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Durham University

Information Governance

Reference Writing

Confidentiality and access

Data protection legislation provides an exemption for any reference that is provided in confidence for specified purposes, including education, employment or training. This means that if the University receives a Subject Access Request, confidential references about the individual making the reqest, whether created by the University or received from a third party, will be exempt from disclosure.

As a result, if a data subject seeks access to a reference held by the University, the University as data controller must determine whether the referee intended the reference to remain confidential. If the referee did not intend the reference to remain confidential and/or agrees to the release of the reference then the data subject can be given access to the reference should the University make this decision. Often the data controller will attempt to contact the referee to ascertain whether there are any objections to the reference being released.

If the decision to disclose a confidential reference is made, the name of the referee is personal data and must not be revealed to the subject of the reference without the referee's explicit permission.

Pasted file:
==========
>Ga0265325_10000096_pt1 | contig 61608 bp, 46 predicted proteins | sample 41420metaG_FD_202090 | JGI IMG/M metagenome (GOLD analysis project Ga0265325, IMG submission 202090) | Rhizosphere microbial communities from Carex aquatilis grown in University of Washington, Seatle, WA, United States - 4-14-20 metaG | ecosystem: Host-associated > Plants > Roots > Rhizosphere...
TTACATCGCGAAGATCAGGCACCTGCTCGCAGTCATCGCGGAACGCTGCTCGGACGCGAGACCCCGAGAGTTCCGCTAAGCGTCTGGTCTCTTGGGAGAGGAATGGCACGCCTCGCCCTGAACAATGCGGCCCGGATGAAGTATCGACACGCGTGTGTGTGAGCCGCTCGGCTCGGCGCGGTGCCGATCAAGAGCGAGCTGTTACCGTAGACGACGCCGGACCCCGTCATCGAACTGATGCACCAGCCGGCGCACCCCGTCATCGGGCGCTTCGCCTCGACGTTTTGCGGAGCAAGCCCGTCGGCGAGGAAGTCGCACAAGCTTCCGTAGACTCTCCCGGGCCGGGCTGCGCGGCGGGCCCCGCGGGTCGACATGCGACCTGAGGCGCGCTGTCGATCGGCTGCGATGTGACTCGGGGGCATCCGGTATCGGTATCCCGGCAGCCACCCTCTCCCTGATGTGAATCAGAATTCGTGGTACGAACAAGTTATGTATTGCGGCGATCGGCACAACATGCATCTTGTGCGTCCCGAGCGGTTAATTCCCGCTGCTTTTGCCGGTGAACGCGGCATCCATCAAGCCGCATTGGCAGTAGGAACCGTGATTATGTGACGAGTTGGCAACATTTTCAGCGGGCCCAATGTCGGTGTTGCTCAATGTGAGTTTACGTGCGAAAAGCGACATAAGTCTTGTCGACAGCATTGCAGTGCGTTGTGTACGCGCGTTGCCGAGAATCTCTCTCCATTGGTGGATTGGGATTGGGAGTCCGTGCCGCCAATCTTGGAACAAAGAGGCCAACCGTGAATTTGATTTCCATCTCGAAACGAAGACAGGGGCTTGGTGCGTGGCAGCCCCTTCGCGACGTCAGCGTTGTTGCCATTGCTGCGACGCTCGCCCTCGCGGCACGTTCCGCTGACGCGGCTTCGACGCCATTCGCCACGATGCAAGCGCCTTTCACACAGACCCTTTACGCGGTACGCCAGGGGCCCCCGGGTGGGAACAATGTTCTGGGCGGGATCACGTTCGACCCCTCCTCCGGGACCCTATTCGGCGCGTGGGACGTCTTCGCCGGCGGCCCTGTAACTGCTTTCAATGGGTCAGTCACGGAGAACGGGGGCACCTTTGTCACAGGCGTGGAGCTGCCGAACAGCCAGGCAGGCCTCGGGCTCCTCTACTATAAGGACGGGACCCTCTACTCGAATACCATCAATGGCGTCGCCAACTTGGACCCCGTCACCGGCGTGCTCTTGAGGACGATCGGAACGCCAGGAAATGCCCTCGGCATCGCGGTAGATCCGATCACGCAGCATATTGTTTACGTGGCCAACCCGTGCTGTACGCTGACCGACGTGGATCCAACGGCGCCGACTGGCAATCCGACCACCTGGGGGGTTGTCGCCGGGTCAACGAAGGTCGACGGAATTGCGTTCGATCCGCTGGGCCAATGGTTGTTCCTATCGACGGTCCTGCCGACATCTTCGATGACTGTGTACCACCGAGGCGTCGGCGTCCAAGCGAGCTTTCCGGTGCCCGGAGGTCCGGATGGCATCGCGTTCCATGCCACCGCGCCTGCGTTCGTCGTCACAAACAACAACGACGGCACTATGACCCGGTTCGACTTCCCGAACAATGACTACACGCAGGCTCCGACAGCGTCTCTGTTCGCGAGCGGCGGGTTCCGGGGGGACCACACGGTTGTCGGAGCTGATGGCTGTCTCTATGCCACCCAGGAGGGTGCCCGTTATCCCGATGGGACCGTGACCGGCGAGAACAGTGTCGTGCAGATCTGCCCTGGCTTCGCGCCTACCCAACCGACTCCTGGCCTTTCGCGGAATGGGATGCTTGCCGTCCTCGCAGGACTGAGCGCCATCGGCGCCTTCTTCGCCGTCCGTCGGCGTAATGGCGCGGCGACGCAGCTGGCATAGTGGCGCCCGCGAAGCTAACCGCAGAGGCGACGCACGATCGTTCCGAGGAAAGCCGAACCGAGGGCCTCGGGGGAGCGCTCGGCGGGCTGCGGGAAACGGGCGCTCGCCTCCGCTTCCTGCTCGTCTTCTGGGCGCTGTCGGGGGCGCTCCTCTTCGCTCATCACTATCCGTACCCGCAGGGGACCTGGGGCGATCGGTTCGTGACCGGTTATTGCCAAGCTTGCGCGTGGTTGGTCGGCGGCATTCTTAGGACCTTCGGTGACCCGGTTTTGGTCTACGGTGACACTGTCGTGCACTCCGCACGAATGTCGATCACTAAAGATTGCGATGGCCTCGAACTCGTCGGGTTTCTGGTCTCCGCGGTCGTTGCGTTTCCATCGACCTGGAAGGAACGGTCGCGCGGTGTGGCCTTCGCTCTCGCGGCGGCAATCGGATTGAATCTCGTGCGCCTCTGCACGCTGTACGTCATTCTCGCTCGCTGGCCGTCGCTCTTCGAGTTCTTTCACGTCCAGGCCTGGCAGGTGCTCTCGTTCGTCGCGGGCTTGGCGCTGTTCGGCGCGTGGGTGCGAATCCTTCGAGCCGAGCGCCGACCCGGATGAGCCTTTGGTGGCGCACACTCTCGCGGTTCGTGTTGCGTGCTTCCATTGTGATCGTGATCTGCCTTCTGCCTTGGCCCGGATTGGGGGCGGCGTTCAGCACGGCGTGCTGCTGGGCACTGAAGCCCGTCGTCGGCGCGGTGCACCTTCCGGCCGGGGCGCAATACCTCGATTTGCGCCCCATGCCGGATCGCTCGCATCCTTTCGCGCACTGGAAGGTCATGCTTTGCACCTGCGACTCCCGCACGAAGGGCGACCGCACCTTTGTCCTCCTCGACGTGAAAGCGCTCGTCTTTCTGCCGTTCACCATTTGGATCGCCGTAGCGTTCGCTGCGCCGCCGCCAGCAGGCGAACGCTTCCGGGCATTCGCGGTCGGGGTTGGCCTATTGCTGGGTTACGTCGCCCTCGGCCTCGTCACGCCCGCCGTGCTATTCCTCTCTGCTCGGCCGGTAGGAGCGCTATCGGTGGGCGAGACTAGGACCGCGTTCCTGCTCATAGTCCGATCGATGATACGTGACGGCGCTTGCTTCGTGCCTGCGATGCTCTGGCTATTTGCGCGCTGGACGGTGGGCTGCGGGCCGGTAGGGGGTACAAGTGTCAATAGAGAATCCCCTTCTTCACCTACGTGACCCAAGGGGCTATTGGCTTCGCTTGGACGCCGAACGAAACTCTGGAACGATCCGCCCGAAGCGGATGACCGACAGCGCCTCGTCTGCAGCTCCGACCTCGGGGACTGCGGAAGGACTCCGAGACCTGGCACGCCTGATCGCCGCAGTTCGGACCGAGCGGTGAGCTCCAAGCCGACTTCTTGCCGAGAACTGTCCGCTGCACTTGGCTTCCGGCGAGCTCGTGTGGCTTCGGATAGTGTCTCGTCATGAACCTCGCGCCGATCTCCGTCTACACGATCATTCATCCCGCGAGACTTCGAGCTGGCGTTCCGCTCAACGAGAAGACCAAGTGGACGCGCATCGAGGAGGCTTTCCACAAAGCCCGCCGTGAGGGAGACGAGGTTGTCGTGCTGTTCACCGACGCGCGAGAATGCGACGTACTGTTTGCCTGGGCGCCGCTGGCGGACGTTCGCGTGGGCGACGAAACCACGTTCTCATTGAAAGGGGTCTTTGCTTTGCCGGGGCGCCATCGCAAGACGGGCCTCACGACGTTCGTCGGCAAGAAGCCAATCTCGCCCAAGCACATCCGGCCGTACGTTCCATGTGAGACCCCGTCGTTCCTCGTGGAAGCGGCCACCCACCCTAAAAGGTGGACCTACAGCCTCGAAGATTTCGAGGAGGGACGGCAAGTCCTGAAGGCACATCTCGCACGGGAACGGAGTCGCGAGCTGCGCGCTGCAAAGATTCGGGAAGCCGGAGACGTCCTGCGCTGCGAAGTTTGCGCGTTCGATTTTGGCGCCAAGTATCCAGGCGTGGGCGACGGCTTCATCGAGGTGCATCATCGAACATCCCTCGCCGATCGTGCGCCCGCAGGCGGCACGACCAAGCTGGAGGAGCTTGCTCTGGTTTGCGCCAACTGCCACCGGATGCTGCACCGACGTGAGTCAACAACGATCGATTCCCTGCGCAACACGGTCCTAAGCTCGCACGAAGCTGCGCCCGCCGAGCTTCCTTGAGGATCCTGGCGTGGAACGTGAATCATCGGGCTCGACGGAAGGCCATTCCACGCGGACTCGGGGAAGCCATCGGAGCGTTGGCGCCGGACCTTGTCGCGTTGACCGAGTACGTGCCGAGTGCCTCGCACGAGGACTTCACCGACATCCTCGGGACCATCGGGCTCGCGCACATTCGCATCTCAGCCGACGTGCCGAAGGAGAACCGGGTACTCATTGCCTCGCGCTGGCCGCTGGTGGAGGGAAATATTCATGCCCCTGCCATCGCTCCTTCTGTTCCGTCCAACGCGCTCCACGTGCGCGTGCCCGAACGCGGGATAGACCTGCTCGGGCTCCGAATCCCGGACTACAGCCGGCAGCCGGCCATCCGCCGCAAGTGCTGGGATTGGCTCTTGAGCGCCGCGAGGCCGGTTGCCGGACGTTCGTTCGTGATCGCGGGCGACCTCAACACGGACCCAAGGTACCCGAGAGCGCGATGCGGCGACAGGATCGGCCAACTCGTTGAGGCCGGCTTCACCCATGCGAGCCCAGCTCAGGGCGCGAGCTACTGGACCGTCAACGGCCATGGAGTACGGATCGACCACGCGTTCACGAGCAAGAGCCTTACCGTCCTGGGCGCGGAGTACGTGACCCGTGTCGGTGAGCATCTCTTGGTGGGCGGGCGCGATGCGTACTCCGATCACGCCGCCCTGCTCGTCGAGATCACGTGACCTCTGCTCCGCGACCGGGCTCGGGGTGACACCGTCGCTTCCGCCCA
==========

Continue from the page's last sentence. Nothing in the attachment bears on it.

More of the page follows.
It is important to note that the decision about whether the reference can be disclosed to the data subject, subject to suitable measures being implemented to conceal the referee's identity, is the data controller's and not the referee's.

Recommendations to promote compliance with data protection legislation

It is recommended that:

  • Employees of the University providing references ensure that they mark clearly on the reference whether or not they are giving the reference in confidence.
  • References sought by the University from external sources ask the referee to state whether or not they intend the reference to be confidential.
  • When seeking references from external sources the University states clearly that they cannot guarantee that sections of the reference will not be made available if access is requested by the data subject under rights provided to them by data protection legislation. This does not effect the University's ability to ensure that the identity of the referee remains confidential.
  • When writing references employees of the University are asked to be mindful of the subject access provisions of data protection legislation and ensure that best practice, as outlined below, is adhered to.
  • When writing references employees of the University are asked to consider restricting identifying features within the references if they wish their identity to remain anonymous. In doing so, the referee provides the data controller with an opportunity to release sections of the reference whilst not revealing the identity of the referee.

Reference writing guidance from the HR department

Clearly, data protection legislation is not the only consideration when writing personal references and there have been a number of well publicised legal cases which highlight the pitfalls of reference writing. As a result of these cases, the Director of Human Resources published guidelines on reference writing aimed at staff within the University. These guidelines were based heavily on guidance made available by Professor Graham Zellick of Queen Mary and Westfield College. In order to ensure that advice given is thorough and consistent, this guidance is reproduced below.